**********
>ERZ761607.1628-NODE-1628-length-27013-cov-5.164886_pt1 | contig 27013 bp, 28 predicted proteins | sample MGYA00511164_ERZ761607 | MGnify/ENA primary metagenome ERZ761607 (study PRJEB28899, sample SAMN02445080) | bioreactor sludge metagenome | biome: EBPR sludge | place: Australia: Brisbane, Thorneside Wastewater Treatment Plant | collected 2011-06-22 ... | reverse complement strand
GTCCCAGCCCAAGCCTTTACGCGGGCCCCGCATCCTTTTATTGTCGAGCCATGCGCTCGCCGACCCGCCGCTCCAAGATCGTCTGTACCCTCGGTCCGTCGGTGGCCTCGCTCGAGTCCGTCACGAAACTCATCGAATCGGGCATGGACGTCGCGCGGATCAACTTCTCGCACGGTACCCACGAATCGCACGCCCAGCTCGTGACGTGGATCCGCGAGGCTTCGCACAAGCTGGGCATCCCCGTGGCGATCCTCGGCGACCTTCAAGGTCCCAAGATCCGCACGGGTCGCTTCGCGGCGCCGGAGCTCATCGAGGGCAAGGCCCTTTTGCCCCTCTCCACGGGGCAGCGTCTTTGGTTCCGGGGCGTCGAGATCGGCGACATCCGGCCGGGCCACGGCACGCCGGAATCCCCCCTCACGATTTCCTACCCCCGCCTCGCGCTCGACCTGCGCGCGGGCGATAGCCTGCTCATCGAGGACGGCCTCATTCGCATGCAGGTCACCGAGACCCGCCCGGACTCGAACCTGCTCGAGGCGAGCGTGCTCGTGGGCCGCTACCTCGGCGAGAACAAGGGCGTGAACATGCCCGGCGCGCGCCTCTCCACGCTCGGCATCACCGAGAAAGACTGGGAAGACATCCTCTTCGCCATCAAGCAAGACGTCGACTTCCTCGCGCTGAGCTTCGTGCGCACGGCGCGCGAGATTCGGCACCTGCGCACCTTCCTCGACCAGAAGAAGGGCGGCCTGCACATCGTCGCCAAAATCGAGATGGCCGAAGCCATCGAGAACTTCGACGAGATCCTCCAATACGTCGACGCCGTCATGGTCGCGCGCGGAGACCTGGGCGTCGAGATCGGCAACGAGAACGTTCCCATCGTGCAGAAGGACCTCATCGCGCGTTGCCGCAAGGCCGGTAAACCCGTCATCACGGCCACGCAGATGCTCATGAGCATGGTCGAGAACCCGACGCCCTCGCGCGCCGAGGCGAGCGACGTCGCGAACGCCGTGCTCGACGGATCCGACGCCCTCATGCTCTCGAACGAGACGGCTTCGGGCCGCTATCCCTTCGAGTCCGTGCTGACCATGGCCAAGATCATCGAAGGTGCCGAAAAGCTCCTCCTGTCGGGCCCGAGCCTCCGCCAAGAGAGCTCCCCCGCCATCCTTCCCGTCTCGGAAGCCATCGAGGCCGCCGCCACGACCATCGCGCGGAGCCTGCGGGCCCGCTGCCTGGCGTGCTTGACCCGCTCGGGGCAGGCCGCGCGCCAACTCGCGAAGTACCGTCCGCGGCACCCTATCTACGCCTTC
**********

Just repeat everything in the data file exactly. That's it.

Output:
>ERZ761607.1628-NODE-1628-length-27013-cov-5.164886_pt1 | contig 27013 bp, 28 predicted proteins | sample MGYA00511164_ERZ761607 | MGnify/ENA primary metagenome ERZ761607 (study PRJEB28899, sample SAMN02445080) | bioreactor sludge metagenome | biome: EBPR sludge | place: Australia: Brisbane, Thorneside Wastewater Treatment Plant | collected 2011-06-22 ... | reverse complement strand
GTCCCAGCCCAAGCCTTTACGCGGGCCCCGCATCCTTTTATTGTCGAGCCATGCGCTCGCCGACCCGCCGCTCCAAGATCGTCTGTACCCTCGGTCCGTCGGTGGCCTCGCTCGAGTCCGTCACGAAACTCATCGAATCGGGCATGGACGTCGCGCGGATCAACTTCTCGCACGGTACCCACGAATCGCACGCCCAGCTCGTGACGTGGATCCGCGAGGCTTCGCACAAGCTGGGCATCCCCGTGGCGATCCTCGGCGACCTTCAAGGTCCCAAGATCCGCACGGGTCGCTTCGCGGCGCCGGAGCTCATCGAGGGCAAGGCCCTTTTGCCCCTCTCCACGGGGCAGCGTCTTTGGTTCCGGGGCGTCGAGATCGGCGACATCCGGCCGGGCCACGGCACGCCGGAATCCCCCCTCACGATTTCCTACCCCCGCCTCGCGCTCGACCTGCGCGCGGGCGATAGCCTGCTCATCGAGGACGGCCTCATTCGCATGCAGGTCACCGAGACCCGCCCGGACTCGAACCTGCTCGAGGCGAGCGTGCTCGTGGGCCGCTACCTCGGCGAGAACAAGGGCGTGAACATGCCCGGCGCGCGCCTCTCCACGCTCGGCATCACCGAGAAAGACTGGGAAGACATCCTCTTCGCCATCAAGCAAGACGTCGACTTCCTCGCGCTGAGCTTCGTGCGCACGGCGCGCGAGATTCGGCACCTGCGCACCTTCCTCGACCAGAAGAAGGGCGGCCTGCACATCGTCGCCAAAATCGAGATGGCCGAAGCCATCGAGAACTTCGACGAGATCCTCCAATACGTCGACGCCGTCATGGTCGCGCGCGGAGACCTGGGCGTCGAGATCGGCAACGAGAACGTTCCCATCGTGCAGAAGGACCTCATCGCGCGTTGCCGCAAGGCCGGTAAACCCGTCATCACGGCCACGCAGATGCTCATGAGCATGGTCGAGAACCCGACGCCCTCGCGCGCCGAGGCGAGCGACGTCGCGAACGCCGTGCTCGACGGATCCGACGCCCTCATGCTCTCGAACGAGACGGCTTCGGGCCGCTATCCCTTCGAGTCCGTGCTGACCATGGCCAAGATCATCGAAGGTGCCGAAAAGCTCCTCCTGTCGGGCCCGAGCCTCCGCCAAGAGAGCTCCCCCGCCATCCTTCCCGTCTCGGAAGCCATCGAGGCCGCCGCCACGACCATCGCGCGGAGCCTGCGGGCCCGCTGCCTGGCGTGCTTGACCCGCTCGGGGCAGGCCGCGCGCCAACTCGCGAAGTACCGTCCGCGGCACCCTATCTACGCCTTC